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How to set up in business as a sole trader

If you’re new to self-employment, setting up as a sole trader is the easiest way to go. The registration process is simple, there’s almost no paperwork involved, and you don’t have to pay any registration fees.

Unsurprisingly, registering as a sole trader is the most popular way to do business in the UK. In 2019, 59% of privately-owned businesses were set up as sole traders.

So what steps do you need to take to get up and running as a sole trader in the UK?

What’s a sole trader?

You’re a sole trader if you run your own business as a self-employed individual, that is you’re self-employed but you’re not a partner in a partnership or a limited company director.

In simpler terms, when you’re a sole trader, you are the business. You enter contracts with clients and suppliers in your own name. And you engage subcontractors or hire employees in your own name, too.

As a sole trader, all the profits from your business belong to you, and you can use them as you please. The catch is that any debts or losses also belong to you (more on this in a minute).

Who has to register as a sole trader?

Before we dive into the nitty gritty of registering as a sole trader, it’s worth noting that, if you run your own business as an individual, you’re a sole trader by default. This holds true even if you don’t do anything.

That said, HMRC requires you to register as a sole trader if you meet any one of the following criteria:

  • You earned more than £1,000 from your business in a single tax year (keep in mind that the UK tax year runs between April 6 and April 5). This is called the trading allowance — the amount you can earn from self-employment before the registration requirement is triggered
  • You need to prove you’re self-employed, for example because you want to apply for government benefits or need a mortgage
  • You want to pay National Insurance contributions. You won’t qualify for a state pension or other government benefits if you don’t pay National Insurance

How do I register as a sole trader?

If you’ve gone through the trouble of starting a business, you’re probably planning for it to become your primary source of income. Or, at least, you probably want it to be a good source of secondary income. This means it’s all but certain that you’ll go over the trading allowance, so you’ll have to register.

The good news is that you don’t have to register immediately. You have until the 5 October of your business’ second year to do it. So, if you start your business in July 2022, you have up to the 5th October 2023 to register with HMRC.

So how do you go about registering?

It’s as easy as taking the following steps:

  1. Figure out if being a sole trader is right for you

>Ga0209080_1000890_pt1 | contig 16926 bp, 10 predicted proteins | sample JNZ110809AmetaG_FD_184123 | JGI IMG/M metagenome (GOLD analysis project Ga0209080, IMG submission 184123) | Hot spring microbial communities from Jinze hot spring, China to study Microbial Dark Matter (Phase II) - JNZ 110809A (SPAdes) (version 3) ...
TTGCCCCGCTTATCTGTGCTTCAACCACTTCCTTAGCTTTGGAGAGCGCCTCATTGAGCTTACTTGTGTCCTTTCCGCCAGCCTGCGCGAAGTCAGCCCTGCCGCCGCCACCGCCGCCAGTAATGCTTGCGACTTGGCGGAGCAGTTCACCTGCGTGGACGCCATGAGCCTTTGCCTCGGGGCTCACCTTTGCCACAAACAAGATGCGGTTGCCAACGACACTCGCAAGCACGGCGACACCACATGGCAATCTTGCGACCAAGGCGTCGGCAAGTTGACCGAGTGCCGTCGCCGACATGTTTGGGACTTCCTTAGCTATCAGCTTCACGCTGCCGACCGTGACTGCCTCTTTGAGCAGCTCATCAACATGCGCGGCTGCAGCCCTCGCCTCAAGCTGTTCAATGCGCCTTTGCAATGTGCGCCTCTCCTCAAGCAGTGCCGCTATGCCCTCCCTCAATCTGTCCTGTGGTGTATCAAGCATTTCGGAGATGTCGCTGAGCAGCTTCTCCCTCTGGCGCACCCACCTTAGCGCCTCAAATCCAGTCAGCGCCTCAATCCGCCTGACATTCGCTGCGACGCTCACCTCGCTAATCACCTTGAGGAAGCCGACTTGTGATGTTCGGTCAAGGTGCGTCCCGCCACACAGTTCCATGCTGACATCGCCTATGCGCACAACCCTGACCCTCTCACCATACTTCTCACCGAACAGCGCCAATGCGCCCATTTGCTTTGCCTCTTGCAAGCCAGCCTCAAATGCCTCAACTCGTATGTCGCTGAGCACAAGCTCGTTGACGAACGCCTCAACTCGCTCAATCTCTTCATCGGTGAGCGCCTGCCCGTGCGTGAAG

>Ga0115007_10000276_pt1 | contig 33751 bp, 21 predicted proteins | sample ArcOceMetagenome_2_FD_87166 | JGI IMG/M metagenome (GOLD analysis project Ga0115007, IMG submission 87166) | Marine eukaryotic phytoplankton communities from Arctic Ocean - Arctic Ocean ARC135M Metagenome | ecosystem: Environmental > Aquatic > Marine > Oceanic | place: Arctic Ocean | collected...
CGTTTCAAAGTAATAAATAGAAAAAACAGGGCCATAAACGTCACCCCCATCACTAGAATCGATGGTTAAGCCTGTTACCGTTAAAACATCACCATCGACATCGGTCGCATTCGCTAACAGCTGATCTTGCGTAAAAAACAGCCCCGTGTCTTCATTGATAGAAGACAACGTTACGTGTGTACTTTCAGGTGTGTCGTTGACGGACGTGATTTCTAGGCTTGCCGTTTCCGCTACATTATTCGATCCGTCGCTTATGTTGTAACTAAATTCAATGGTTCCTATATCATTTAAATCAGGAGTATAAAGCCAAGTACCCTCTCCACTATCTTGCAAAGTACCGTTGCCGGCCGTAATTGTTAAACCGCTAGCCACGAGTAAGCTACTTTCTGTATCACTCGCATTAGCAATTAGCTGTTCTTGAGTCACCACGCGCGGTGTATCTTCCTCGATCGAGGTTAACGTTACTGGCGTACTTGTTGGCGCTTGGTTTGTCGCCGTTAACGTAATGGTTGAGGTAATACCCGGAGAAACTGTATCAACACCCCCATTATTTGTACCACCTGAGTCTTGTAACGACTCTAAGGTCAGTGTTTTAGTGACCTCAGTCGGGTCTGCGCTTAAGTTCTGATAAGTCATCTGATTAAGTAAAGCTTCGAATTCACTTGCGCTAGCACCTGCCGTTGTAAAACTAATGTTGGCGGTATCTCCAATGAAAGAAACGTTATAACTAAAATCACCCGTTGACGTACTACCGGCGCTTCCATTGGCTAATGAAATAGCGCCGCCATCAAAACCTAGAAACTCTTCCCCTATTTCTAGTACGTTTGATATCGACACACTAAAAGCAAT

2. Choose a trading name
  3. Tell HMRC
  4. Stay on top of your legal and tax responsibilities

Let’s have a more in-depth look at each step.

Is being a sole trader right for me?

Being a sole trader has some big advantages. In particular:

  • Registering is simple and straightforward
  • There’s little red tape. If you need money, for instance, you can just withdraw it from your business account. In comparison, if you’re set up as a limited company, you need to either make do with your salary or issue a dividend. Declaring a dividend involves paperwork, and there are rules you have to follow
  • All your financial data is private

On the downside:

  • As a sole trader, you’re fully liable for any debts. So if your business makes a big loss, your personal property, including your house, might be at risk. This is probably the biggest downside
  • Some businesses might not want to deal with sole traders. In the IT contracting space, for instance, many clients only work with businesses that are registered as limited companies
  • When your business grows beyond a certain point, being a sole trader may no longer be tax-efficient

With this in mind, registering as a sole trader may be right for you if you’re just dipping your toe into self employment, your overheads are low, and you’re unlikely to go into serious debt.

But if your business is risky — for example because you have to invest in expensive equipment or buy lots of stock just to get started — you may be better off setting up as a limited company. This is because a limited company is a separate legal person. So, should things go wrong, your personal property will be safe.

Picking a trading name: what you need to know

As a sole trader, you have the option of trading under your own name or picking a trading name.

You don’t have to use a trading name. But if you do, there are rules you’ll have to follow.

HMRC says that your trading name can’t:

  • Include the terms ‘limited’, ‘Ltd’, ‘limited liability partnership’, ‘LLP’, ‘public limited company’ or ‘plc’
  • Be offensive or use a ‘sensitive’ word or expression
  • Be similar to the name of an existing business
  • Suggest a connection with government or local authorities, unless you have permission